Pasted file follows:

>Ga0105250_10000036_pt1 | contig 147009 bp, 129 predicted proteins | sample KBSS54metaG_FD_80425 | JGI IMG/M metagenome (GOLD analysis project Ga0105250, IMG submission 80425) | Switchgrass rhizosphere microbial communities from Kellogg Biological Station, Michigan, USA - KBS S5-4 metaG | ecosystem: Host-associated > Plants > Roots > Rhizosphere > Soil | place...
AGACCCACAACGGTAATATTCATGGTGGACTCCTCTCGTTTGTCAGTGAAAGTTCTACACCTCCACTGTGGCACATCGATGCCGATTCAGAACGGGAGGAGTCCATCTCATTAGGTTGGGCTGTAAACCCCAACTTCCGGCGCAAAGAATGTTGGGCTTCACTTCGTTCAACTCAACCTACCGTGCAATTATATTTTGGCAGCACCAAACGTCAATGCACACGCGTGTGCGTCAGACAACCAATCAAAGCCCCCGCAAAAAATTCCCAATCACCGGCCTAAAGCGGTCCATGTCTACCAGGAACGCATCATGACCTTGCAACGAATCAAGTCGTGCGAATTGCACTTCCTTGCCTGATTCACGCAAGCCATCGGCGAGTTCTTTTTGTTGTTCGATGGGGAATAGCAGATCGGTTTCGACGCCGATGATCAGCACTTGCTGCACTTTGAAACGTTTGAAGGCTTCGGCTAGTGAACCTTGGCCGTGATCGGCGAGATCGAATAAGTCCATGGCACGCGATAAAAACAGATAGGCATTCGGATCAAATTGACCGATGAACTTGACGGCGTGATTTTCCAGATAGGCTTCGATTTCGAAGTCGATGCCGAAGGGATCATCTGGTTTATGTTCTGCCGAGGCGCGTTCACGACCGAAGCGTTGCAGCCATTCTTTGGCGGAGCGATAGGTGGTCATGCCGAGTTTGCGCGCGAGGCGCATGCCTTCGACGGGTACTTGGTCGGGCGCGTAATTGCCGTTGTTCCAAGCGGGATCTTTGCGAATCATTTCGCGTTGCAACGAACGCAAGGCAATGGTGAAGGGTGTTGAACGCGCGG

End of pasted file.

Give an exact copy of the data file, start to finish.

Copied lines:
>Ga0105250_10000036_pt1 | contig 147009 bp, 129 predicted proteins | sample KBSS54metaG_FD_80425 | JGI IMG/M metagenome (GOLD analysis project Ga0105250, IMG submission 80425) | Switchgrass rhizosphere microbial communities from Kellogg Biological Station, Michigan, USA - KBS S5-4 metaG | ecosystem: Host-associated > Plants > Roots > Rhizosphere > Soil | place...
AGACCCACAACGGTAATATTCATGGTGGACTCCTCTCGTTTGTCAGTGAAAGTTCTACACCTCCACTGTGGCACATCGATGCCGATTCAGAACGGGAGGAGTCCATCTCATTAGGTTGGGCTGTAAACCCCAACTTCCGGCGCAAAGAATGTTGGGCTTCACTTCGTTCAACTCAACCTACCGTGCAATTATATTTTGGCAGCACCAAACGTCAATGCACACGCGTGTGCGTCAGACAACCAATCAAAGCCCCCGCAAAAAATTCCCAATCACCGGCCTAAAGCGGTCCATGTCTACCAGGAACGCATCATGACCTTGCAACGAATCAAGTCGTGCGAATTGCACTTCCTTGCCTGATTCACGCAAGCCATCGGCGAGTTCTTTTTGTTGTTCGATGGGGAATAGCAGATCGGTTTCGACGCCGATGATCAGCACTTGCTGCACTTTGAAACGTTTGAAGGCTTCGGCTAGTGAACCTTGGCCGTGATCGGCGAGATCGAATAAGTCCATGGCACGCGATAAAAACAGATAGGCATTCGGATCAAATTGACCGATGAACTTGACGGCGTGATTTTCCAGATAGGCTTCGATTTCGAAGTCGATGCCGAAGGGATCATCTGGTTTATGTTCTGCCGAGGCGCGTTCACGACCGAAGCGTTGCAGCCATTCTTTGGCGGAGCGATAGGTGGTCATGCCGAGTTTGCGCGCGAGGCGCATGCCTTCGACGGGTACTTGGTCGGGCGCGTAATTGCCGTTGTTCCAAGCGGGATCTTTGCGAATCATTTCGCGTTGCAACGAACGCAAGGCAATGGTGAAGGGTGTTGAACGCGCGG